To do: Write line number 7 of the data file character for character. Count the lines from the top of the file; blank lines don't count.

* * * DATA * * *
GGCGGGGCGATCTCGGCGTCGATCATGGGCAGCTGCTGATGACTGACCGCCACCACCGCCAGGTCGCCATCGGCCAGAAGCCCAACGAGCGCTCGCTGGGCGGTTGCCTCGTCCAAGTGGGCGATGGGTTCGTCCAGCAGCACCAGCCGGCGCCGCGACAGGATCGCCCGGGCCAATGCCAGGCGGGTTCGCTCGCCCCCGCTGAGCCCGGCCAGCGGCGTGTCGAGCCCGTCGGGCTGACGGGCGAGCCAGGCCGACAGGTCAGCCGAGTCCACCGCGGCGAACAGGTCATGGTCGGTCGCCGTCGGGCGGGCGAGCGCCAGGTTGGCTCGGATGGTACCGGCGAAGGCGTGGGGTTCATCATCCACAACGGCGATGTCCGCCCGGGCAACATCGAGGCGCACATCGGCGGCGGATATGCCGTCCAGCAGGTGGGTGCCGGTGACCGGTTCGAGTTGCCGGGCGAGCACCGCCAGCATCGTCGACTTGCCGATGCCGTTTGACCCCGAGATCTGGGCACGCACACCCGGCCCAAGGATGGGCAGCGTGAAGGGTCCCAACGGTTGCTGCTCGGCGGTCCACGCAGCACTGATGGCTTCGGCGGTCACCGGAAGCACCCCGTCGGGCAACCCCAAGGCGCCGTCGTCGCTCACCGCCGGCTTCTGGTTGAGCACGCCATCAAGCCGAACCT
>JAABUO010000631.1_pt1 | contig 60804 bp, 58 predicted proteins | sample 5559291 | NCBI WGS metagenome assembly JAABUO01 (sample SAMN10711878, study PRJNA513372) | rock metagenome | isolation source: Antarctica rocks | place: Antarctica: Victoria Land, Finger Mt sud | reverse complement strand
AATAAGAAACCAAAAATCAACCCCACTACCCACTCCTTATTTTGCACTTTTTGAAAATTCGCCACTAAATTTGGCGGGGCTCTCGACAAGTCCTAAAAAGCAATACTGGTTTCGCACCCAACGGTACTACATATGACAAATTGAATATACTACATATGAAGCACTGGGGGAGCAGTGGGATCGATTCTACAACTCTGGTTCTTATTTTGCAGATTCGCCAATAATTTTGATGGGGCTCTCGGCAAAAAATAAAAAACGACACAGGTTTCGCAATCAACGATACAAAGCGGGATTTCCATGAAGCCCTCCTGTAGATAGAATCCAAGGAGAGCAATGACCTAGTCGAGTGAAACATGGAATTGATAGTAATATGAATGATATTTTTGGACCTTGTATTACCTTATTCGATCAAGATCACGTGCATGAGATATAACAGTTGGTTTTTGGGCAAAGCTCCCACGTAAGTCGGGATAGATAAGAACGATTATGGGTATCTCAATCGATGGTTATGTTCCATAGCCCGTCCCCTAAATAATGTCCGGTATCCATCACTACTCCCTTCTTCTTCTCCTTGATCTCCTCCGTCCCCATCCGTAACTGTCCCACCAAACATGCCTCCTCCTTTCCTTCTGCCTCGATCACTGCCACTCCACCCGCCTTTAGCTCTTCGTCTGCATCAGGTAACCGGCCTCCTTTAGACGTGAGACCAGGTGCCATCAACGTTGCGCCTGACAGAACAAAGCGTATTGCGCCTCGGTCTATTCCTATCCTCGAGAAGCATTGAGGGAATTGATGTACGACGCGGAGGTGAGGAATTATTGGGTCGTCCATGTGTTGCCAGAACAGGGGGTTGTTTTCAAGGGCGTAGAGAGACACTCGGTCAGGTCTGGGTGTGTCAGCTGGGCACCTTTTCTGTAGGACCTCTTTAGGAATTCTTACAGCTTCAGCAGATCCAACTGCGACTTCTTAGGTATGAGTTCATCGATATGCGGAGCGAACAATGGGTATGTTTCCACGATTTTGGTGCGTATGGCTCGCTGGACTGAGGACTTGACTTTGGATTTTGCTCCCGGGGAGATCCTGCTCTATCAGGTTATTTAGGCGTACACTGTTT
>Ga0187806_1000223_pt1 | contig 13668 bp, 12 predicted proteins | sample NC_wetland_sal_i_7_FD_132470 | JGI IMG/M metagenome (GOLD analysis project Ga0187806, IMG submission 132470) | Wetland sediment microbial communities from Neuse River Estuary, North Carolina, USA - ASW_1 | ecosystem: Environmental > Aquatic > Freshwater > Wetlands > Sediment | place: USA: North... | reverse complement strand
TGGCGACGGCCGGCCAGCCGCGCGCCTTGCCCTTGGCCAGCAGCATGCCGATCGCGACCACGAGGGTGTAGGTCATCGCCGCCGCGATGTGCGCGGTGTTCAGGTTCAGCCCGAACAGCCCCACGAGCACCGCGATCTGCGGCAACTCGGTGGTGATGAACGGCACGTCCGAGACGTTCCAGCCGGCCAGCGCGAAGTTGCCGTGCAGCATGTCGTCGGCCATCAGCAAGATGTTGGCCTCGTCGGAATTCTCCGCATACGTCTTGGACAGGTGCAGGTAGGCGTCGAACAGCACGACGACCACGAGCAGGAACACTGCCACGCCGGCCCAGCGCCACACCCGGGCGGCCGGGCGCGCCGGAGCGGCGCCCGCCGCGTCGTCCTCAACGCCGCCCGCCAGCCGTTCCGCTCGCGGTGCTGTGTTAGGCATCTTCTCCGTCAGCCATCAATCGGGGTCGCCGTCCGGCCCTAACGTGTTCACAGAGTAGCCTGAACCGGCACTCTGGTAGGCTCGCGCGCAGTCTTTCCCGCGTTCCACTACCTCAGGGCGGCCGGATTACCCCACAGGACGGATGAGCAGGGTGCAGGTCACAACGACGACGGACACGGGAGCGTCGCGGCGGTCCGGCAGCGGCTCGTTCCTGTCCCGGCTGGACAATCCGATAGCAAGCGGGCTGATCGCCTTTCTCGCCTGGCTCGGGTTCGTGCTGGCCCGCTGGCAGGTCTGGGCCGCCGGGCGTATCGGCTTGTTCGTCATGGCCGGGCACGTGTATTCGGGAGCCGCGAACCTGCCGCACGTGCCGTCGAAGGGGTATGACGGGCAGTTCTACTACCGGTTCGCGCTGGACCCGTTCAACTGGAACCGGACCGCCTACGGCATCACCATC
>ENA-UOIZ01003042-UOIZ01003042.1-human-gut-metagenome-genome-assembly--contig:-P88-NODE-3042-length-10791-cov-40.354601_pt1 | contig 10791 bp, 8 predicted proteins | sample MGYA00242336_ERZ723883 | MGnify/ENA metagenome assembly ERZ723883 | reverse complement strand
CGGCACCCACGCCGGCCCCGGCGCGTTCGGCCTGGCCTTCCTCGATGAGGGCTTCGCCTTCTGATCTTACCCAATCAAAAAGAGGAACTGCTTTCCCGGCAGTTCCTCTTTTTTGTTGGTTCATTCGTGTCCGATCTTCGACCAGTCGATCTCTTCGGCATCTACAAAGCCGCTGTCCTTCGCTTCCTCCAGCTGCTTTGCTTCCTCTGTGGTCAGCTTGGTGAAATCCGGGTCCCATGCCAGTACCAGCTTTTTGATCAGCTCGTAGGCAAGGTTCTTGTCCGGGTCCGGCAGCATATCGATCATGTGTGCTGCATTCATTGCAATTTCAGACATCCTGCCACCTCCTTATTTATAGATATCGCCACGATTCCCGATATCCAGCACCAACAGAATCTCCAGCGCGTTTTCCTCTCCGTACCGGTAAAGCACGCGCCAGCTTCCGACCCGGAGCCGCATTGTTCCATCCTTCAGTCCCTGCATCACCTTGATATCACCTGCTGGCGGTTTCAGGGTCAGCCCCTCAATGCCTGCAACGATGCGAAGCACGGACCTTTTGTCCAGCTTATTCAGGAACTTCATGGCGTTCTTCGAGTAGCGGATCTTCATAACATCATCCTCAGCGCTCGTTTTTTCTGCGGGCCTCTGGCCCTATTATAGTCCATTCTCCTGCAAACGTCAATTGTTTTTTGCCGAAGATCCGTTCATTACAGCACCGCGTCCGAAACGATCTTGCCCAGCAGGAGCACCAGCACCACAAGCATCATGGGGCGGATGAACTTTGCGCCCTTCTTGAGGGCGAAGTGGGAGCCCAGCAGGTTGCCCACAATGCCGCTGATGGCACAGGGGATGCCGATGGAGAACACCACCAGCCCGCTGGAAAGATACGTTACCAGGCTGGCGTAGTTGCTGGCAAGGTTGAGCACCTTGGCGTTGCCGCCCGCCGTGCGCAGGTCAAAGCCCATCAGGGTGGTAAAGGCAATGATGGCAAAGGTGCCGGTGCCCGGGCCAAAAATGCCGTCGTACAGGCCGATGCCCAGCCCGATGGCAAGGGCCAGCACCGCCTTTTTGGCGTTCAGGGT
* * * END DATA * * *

CGGCACCCACGCCGGCCCCGGCGCGTTCGGCCTGGCCTTCCTCGATGAGGGCTTCGCCTTCTGATCTTACCCAATCAAAAAGAGGAACTGCTTTCCCGGCAGTTCCTCTTTTTTGTTGGTTCATTCGTGTCCGATCTTCGACCAGTCGATCTCTTCGGCATCTACAAAGCCGCTGTCCTTCGCTTCCTCCAGCTGCTTTGCTTCCTCTGTGGTCAGCTTGGTGAAATCCGGGTCCCATGCCAGTACCAGCTTTTTGATCAGCTCGTAGGCAAGGTTCTTGTCCGGGTCCGGCAGCATATCGATCATGTGTGCTGCATTCATTGCAATTTCAGACATCCTGCCACCTCCTTATTTATAGATATCGCCACGATTCCCGATATCCAGCACCAACAGAATCTCCAGCGCGTTTTCCTCTCCGTACCGGTAAAGCACGCGCCAGCTTCCGACCCGGAGCCGCATTGTTCCATCCTTCAGTCCCTGCATCACCTTGATATCACCTGCTGGCGGTTTCAGGGTCAGCCCCTCAATGCCTGCAACGATGCGAAGCACGGACCTTTTGTCCAGCTTATTCAGGAACTTCATGGCGTTCTTCGAGTAGCGGATCTTCATAACATCATCCTCAGCGCTCGTTTTTTCTGCGGGCCTCTGGCCCTATTATAGTCCATTCTCCTGCAAACGTCAATTGTTTTTTGCCGAAGATCCGTTCATTACAGCACCGCGTCCGAAACGATCTTGCCCAGCAGGAGCACCAGCACCACAAGCATCATGGGGCGGATGAACTTTGCGCCCTTCTTGAGGGCGAAGTGGGAGCCCAGCAGGTTGCCCACAATGCCGCTGATGGCACAGGGGATGCCGATGGAGAACACCACCAGCCCGCTGGAAAGATACGTTACCAGGCTGGCGTAGTTGCTGGCAAGGTTGAGCACCTTGGCGTTGCCGCCCGCCGTGCGCAGGTCAAAGCCCATCAGGGTGGTAAAGGCAATGATGGCAAAGGTGCCGGTGCCCGGGCCAAAAATGCCGTCGTACAGGCCGATGCCCAGCCCGATGGCAAGGGCCAGCACCGCCTTTTTGGCGTTCAGGGT